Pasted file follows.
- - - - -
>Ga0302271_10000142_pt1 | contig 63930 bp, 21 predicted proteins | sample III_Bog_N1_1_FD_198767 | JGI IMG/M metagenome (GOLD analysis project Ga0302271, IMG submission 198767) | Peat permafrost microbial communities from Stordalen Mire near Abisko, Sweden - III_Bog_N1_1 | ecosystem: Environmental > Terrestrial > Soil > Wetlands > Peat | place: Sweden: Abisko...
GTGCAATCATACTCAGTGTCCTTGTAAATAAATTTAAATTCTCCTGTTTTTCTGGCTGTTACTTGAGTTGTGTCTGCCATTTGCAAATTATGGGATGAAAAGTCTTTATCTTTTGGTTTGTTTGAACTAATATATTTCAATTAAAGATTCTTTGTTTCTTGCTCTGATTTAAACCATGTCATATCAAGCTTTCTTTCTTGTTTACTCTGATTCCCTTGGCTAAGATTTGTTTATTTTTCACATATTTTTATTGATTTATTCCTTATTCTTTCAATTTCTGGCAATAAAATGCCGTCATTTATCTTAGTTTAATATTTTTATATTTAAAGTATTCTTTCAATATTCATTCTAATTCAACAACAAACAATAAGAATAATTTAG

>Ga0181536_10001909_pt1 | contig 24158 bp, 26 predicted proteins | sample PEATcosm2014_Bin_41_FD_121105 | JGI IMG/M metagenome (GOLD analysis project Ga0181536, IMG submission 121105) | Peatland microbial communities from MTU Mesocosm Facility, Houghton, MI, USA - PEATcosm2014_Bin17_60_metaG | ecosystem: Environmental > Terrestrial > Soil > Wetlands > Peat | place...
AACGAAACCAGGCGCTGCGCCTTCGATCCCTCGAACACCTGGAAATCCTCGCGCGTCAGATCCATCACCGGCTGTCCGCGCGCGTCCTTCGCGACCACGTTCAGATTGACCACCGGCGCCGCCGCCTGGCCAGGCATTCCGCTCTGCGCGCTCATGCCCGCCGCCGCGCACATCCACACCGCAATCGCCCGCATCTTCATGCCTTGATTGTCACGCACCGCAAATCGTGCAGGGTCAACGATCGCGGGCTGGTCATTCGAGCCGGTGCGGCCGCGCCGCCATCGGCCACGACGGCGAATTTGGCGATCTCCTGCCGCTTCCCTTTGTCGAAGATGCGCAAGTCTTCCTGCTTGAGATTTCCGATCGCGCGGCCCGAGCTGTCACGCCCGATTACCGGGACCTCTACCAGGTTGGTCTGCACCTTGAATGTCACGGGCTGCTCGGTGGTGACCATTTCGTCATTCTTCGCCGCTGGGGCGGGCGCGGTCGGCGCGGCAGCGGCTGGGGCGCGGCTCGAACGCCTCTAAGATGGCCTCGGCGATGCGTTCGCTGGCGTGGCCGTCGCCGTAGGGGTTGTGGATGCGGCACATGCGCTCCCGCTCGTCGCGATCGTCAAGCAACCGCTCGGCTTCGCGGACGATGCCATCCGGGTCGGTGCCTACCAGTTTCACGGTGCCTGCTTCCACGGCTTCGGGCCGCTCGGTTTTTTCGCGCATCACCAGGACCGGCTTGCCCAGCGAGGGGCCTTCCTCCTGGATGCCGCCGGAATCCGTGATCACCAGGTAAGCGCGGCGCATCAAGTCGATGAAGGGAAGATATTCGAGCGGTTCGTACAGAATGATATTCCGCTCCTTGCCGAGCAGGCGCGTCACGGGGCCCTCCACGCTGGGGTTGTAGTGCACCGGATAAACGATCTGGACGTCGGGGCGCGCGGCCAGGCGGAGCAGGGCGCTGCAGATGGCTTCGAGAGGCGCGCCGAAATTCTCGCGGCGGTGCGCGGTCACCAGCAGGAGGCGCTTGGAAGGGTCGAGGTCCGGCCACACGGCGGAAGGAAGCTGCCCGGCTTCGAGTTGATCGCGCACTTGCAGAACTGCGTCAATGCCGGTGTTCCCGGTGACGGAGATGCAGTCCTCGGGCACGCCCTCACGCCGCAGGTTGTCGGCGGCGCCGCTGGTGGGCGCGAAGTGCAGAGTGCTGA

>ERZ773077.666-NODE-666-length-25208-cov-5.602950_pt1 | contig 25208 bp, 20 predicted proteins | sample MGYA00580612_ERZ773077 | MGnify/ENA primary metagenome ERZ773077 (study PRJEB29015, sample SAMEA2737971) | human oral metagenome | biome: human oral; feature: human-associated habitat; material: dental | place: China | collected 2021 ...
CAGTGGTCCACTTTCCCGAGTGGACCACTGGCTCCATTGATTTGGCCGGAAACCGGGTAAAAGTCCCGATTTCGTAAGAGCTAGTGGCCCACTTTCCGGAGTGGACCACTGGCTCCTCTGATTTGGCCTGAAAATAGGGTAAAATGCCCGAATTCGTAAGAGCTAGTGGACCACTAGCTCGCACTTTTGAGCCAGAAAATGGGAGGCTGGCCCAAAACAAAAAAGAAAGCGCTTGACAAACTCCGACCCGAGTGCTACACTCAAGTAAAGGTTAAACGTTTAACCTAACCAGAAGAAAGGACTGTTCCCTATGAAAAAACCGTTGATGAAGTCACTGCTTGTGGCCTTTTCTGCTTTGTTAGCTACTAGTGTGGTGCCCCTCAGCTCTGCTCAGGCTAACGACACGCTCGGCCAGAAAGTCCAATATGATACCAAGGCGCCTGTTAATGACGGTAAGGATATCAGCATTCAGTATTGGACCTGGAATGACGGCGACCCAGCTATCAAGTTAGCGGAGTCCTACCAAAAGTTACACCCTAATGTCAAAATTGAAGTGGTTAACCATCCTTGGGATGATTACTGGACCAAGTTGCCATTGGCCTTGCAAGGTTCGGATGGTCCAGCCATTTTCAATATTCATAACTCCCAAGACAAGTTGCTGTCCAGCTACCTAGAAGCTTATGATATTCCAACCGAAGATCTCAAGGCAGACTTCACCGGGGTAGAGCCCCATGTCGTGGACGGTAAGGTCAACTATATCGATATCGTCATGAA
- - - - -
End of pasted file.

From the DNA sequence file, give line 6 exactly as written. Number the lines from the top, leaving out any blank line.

CAGTGGTCCACTTTCCCGAGTGGACCACTGGCTCCATTGATTTGGCCGGAAACCGGGTAAAAGTCCCGATTTCGTAAGAGCTAGTGGCCCACTTTCCGGAGTGGACCACTGGCTCCTCTGATTTGGCCTGAAAATAGGGTAAAATGCCCGAATTCGTAAGAGCTAGTGGACCACTAGCTCGCACTTTTGAGCCAGAAAATGGGAGGCTGGCCCAAAACAAAAAAGAAAGCGCTTGACAAACTCCGACCCGAGTGCTACACTCAAGTAAAGGTTAAACGTTTAACCTAACCAGAAGAAAGGACTGTTCCCTATGAAAAAACCGTTGATGAAGTCACTGCTTGTGGCCTTTTCTGCTTTGTTAGCTACTAGTGTGGTGCCCCTCAGCTCTGCTCAGGCTAACGACACGCTCGGCCAGAAAGTCCAATATGATACCAAGGCGCCTGTTAATGACGGTAAGGATATCAGCATTCAGTATTGGACCTGGAATGACGGCGACCCAGCTATCAAGTTAGCGGAGTCCTACCAAAAGTTACACCCTAATGTCAAAATTGAAGTGGTTAACCATCCTTGGGATGATTACTGGACCAAGTTGCCATTGGCCTTGCAAGGTTCGGATGGTCCAGCCATTTTCAATATTCATAACTCCCAAGACAAGTTGCTGTCCAGCTACCTAGAAGCTTATGATATTCCAACCGAAGATCTCAAGGCAGACTTCACCGGGGTAGAGCCCCATGTCGTGGACGGTAAGGTCAACTATATCGATATCGTCATGAA